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Dolan leaves BMS hot seat

US reports suggest board members were under pressure to fire CEO

Bristol-Myers Squibb (BMS) has announced that chief executive, Peter Dolan, has left the company with immediate effect.

Dolan becomes the third CEO of a large US pharma firm to be ousted within the last 18 months, highlighting the increasing pressures the industry is facing.

Last year, Merck CEO Raymond Gilmartin went into early retirement as the firm struggled with the after-effects of the withdrawal of the COX-2, Vioxx in 2004. Earlier this year, Hank McKinnell was replaced by Jeffrey Kindler as CEO of the world's largest pharma firm, Pfizer.

The future of Dolan had been cast into doubt after reports in the US suggested that board members of the US drugmaker were under heavy pressure to fire him. Board member James Cornelius has been appointed interim chief executive of the New York-based drugmaker.

Investors reacted positively to the news of Dolan's departure, with shares in BMS rising 48 cents, or 2 per cent, to $23.87 in morning trading on the New York stock exchange. Since Dolan took over as CEO in 2001, BMS stock has lost 56 per cent of its value.

A report in the Wall Street Journal said that a federal monitor appointed to oversee the firm, former federal Judge Frederick Lacey, had recommended to a special meeting of the BMS board late on September 11 that it terminate the contracts of both Dolan and BMS' general counsel, Richard Willard.

Willard has also left the company; Sandra Leung, vice president and corporate secretary, has been appointed as acting general counsel.

It is understood that the board, which had already been expected to discuss Dolan's fate at the scheduled meeting on September 12, was given little choice but to agree to the monitor's recommendation lest the company face charges in connection with a $2.5bn `channel stuffing' scandal.

BMS is operating under the terms of a deferred-prosecution agreement reached with the US Attorney in New Jersey last year following a three-year investigation into the affair. Dolan was already in charge of the company when the scheme to inflate company revenue and reach quarterly sales targets by overloading wholesalers with inventory first came to light in 2002.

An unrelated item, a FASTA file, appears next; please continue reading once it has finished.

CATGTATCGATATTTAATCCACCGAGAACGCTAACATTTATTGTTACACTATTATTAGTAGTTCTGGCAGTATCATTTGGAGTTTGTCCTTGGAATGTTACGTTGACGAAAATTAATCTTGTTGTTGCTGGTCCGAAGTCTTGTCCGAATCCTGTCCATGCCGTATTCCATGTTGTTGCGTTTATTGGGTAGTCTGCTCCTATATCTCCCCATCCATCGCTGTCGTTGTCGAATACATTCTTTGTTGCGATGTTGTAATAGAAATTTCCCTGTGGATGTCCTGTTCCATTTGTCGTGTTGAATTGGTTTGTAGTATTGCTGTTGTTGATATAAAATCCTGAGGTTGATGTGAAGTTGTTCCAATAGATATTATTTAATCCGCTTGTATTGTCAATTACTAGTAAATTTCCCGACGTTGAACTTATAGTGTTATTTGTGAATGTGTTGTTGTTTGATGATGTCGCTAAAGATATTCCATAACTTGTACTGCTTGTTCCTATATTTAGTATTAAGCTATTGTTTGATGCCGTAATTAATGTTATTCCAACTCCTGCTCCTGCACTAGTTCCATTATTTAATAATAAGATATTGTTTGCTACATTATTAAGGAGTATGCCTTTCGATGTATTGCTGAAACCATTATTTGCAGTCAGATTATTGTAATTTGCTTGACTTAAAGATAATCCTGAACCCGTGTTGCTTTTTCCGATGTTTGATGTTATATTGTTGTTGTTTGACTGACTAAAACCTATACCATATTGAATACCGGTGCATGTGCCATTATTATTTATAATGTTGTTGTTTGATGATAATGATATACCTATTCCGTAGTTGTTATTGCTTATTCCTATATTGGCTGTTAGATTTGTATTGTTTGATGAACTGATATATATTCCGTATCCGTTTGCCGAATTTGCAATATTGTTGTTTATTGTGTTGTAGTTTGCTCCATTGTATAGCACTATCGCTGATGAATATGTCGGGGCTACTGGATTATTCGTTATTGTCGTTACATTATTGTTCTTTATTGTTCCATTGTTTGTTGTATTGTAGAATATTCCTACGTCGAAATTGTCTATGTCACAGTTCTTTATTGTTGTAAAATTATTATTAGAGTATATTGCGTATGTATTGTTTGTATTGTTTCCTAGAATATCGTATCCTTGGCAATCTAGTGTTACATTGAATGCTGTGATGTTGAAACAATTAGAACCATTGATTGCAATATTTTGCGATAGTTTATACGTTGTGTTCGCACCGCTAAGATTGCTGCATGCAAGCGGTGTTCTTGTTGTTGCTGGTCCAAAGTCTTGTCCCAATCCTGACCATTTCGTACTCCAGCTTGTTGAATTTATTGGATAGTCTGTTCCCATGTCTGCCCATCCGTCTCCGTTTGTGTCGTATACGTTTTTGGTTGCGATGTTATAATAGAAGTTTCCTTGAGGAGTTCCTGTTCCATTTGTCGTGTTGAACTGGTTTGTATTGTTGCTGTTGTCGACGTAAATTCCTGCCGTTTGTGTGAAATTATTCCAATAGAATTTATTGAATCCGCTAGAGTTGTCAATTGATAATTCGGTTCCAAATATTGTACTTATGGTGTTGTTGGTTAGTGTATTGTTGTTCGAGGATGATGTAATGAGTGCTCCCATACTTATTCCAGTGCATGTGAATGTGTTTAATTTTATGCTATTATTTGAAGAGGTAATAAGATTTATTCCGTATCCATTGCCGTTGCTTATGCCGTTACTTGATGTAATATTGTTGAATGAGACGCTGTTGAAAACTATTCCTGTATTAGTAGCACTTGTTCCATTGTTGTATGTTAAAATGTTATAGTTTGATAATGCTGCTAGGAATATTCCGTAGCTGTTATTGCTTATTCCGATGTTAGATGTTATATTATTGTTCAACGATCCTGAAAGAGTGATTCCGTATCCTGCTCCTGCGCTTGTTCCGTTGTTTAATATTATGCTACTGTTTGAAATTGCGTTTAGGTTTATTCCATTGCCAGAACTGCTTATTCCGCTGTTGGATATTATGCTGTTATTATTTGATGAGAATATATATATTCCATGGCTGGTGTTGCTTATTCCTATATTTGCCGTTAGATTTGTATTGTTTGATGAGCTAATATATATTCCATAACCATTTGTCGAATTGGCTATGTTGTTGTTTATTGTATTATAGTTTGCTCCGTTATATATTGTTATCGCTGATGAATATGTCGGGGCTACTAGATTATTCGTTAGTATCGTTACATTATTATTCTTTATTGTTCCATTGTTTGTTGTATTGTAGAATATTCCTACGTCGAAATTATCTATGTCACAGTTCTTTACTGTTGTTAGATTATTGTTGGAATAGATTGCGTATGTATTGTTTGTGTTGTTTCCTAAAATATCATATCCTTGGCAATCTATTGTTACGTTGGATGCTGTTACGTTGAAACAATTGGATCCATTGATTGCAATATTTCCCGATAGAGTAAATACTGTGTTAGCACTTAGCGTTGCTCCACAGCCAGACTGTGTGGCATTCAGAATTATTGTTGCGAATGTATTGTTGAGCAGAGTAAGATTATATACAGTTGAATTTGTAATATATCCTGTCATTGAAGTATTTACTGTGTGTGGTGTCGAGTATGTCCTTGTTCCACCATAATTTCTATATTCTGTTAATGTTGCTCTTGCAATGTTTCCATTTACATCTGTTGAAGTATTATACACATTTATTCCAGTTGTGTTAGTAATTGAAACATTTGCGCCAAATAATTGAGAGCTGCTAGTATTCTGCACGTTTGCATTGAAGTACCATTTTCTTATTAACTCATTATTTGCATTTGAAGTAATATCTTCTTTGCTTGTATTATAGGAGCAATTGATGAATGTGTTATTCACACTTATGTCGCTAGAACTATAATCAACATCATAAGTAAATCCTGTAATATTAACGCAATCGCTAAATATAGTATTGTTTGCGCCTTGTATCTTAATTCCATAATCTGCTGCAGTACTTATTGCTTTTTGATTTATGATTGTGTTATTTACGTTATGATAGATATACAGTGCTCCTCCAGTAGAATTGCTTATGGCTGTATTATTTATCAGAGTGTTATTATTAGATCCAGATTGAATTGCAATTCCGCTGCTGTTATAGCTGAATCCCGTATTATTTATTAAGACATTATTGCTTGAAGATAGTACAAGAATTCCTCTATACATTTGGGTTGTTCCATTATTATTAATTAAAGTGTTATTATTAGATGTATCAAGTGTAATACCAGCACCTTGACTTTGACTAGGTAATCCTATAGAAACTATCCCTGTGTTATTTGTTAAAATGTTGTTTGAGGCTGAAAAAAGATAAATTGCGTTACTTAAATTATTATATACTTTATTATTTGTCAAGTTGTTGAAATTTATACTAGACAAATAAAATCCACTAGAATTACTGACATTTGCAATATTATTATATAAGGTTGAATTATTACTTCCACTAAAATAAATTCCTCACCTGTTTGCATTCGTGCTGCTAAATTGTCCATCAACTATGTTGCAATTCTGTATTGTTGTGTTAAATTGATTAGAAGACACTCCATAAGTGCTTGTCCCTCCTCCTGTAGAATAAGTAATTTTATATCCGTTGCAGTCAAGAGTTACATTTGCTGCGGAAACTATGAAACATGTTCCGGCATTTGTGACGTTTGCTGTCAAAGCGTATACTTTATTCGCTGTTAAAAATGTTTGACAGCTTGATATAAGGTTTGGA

The recommendation also came hot on the heels of a criminal probe opened by the US Justice Department's antitrust unit into a settlement that Bristol-Myers and marketing partner, sanofi-aventis, made with Apotex to keep the Canadian generics firm's version of the blockbuster blood thinner, Plavix, off the market.

When the settlement failed to gain antitrust clearance, Apotex triggered a renewal of patent litigation by not only launching its version, but also taking advantage of concessions it had managed to prise out of BMS during negotiations, which put a cap on any damages the Canadian firm may have to pay out in the future.

Earlier this month (September), a US federal judge granted a preliminary injunction halting sales of Apotex's generic version. However, the firm managed to ship substantial amounts of its product, with some third-party payment providers believed to have stocked as much as a year's supply of the cheaper drug.

Analysts have criticised the BMS management for allowing Apotex to come out of negotiations with the concessions. In a recent report, Timothy Anderson, analyst at Prudential Equity Group, said: ìIt appears that Bristol and sanofi made significant concessions as part of that original agreement - like forfeiting the ability to sue for treble damages - the question we have is `why'?î

Generic firms that release a generic version of a drug and are later found to have breached its patent can be liable for three times the branded drugmaker's lost profits.

30th September 2008


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